Unfortunately, this kind of thoughtless idiocy continues to torment the lives of a large number of people, on a daily - and painful - basis. If you want  a good laugh, you should peruse the trite solecisms mouthed in the `National Policy for Persons with Disabilities' drafted by the
Ministry of Social Justice and Empowerment of the Government of India
(see For
instance, the first paragraph announces that:

The Constitution of India ensures equality, freedom, justice and dignity of all individuals and implicitly mandates an inclusive society for all including persons with disabilities. In the recent years, there have been vast and positive changes in the perception of the society towards persons with disabilities. It has been realized that a majority of persons with disabilities can lead a better quality of life if they have equal opportunities and effective access to rehabilitation measures.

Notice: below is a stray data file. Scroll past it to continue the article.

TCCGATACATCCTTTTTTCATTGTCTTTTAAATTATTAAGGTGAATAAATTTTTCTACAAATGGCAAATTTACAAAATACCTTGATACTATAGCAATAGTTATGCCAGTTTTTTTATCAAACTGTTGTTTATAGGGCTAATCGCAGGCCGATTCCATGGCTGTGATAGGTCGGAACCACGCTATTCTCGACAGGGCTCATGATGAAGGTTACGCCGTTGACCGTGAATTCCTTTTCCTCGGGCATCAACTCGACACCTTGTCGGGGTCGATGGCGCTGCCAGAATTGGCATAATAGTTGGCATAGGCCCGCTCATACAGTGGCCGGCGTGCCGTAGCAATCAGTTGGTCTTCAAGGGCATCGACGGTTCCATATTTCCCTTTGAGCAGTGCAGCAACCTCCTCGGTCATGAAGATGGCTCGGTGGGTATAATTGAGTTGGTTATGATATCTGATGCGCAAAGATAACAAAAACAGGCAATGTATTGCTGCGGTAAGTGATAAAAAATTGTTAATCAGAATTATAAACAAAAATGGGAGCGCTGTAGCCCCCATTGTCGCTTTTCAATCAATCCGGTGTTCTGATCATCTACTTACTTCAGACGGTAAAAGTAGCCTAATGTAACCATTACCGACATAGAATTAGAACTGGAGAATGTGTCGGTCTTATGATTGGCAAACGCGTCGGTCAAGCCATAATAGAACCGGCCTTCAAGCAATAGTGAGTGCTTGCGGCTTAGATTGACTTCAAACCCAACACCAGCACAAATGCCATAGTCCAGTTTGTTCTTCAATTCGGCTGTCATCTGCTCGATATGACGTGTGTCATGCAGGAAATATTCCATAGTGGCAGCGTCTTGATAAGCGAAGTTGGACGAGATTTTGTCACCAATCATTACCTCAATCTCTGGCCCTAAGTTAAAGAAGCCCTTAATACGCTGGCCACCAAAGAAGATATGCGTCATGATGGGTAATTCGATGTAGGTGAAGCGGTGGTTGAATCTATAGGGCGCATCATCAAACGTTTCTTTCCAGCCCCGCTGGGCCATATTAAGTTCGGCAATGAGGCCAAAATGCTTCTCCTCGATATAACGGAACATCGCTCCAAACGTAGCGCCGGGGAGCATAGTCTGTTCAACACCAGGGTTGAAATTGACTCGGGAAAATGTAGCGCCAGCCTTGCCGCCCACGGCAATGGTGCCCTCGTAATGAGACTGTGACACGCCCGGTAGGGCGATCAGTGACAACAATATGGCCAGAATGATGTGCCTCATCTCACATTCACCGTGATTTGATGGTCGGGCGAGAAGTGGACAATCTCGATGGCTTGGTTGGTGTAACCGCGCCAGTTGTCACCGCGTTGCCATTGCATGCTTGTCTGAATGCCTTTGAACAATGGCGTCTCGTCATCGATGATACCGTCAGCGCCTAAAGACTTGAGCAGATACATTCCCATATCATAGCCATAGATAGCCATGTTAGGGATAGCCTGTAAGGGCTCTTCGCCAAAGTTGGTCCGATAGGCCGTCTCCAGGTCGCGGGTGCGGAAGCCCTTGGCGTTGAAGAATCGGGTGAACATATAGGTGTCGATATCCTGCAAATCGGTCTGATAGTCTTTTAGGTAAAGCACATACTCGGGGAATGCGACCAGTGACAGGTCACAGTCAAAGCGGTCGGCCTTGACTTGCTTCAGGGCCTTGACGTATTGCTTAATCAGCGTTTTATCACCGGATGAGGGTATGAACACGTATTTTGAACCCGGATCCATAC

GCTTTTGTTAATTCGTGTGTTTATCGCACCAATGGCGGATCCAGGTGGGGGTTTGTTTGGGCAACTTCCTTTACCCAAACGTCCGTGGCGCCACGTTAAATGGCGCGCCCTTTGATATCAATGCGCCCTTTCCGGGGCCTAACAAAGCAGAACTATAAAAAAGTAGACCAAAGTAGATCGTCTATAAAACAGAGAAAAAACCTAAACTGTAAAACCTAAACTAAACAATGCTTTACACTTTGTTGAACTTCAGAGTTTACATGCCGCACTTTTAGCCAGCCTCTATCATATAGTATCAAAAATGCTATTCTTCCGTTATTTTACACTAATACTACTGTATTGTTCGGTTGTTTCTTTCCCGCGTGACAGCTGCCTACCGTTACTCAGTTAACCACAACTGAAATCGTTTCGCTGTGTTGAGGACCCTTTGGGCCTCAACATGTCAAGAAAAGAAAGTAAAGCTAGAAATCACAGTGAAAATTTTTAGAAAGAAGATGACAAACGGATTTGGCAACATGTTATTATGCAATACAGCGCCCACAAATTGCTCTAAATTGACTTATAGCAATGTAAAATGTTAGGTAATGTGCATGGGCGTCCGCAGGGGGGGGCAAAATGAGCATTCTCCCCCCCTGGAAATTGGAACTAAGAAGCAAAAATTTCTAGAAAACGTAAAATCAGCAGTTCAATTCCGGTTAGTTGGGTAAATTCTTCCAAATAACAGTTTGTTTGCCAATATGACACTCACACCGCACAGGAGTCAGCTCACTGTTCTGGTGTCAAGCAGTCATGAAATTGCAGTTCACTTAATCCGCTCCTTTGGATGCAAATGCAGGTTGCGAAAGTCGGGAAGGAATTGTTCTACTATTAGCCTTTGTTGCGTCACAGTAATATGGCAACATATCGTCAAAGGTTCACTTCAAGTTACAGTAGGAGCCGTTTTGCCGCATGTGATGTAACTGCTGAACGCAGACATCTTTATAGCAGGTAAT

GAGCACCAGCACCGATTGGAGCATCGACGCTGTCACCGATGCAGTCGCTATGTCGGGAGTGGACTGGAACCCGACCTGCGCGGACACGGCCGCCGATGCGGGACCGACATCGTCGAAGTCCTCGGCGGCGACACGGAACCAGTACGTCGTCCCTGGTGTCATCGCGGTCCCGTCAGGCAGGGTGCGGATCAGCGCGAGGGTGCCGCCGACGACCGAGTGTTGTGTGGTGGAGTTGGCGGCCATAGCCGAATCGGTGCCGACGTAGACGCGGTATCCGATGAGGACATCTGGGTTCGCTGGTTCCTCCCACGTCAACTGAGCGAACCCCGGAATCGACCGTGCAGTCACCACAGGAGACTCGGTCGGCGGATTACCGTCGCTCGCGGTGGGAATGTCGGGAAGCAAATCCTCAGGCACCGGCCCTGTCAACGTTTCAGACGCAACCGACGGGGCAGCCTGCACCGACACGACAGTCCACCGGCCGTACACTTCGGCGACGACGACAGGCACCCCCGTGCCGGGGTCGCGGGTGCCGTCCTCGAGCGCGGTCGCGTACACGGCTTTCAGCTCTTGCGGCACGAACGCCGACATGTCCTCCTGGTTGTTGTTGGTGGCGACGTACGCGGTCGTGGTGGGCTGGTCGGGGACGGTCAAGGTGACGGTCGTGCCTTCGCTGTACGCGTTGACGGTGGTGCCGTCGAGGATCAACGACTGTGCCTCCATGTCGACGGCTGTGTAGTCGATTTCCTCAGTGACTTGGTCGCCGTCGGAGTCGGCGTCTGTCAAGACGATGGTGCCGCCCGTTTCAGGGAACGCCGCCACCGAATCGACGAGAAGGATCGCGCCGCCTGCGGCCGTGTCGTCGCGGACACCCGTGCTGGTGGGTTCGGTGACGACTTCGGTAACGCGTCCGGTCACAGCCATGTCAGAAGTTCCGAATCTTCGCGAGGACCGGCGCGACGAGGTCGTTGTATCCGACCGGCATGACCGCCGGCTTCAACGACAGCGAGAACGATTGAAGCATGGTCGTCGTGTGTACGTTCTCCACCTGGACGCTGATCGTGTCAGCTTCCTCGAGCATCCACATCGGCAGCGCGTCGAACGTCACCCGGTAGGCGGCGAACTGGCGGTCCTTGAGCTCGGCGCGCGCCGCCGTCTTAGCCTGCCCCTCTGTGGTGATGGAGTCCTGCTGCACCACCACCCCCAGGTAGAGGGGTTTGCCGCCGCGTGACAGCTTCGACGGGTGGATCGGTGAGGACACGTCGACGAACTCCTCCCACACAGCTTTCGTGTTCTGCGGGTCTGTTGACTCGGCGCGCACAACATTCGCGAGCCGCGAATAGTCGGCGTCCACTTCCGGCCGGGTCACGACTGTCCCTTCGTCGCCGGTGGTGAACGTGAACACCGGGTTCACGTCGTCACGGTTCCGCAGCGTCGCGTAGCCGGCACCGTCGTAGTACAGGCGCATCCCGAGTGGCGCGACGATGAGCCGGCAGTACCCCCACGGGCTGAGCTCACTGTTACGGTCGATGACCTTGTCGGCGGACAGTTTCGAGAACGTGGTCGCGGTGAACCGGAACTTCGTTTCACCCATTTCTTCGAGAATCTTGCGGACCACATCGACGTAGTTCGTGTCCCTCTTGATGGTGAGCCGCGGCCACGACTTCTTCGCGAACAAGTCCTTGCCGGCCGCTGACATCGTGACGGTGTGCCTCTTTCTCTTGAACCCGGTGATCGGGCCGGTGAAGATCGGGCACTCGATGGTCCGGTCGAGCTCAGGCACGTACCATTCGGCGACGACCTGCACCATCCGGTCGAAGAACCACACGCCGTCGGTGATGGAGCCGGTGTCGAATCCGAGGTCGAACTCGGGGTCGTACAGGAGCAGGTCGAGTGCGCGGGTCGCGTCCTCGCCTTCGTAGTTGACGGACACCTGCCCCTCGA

`Vast and positive changes in the perception of the society towards persons with disabilities'! Hah! I  would like to see some of these avowed perceptions and realisations (that a majority of persons with disabilities can lead a better quality of life if they have equal opportunities)  manifested, for instance, in an enforced requirement  that at least every fifth branch of each nationalised bank should  host an ATM with a drive-in facility, and a ramp of acceptable slope in all their ATMs!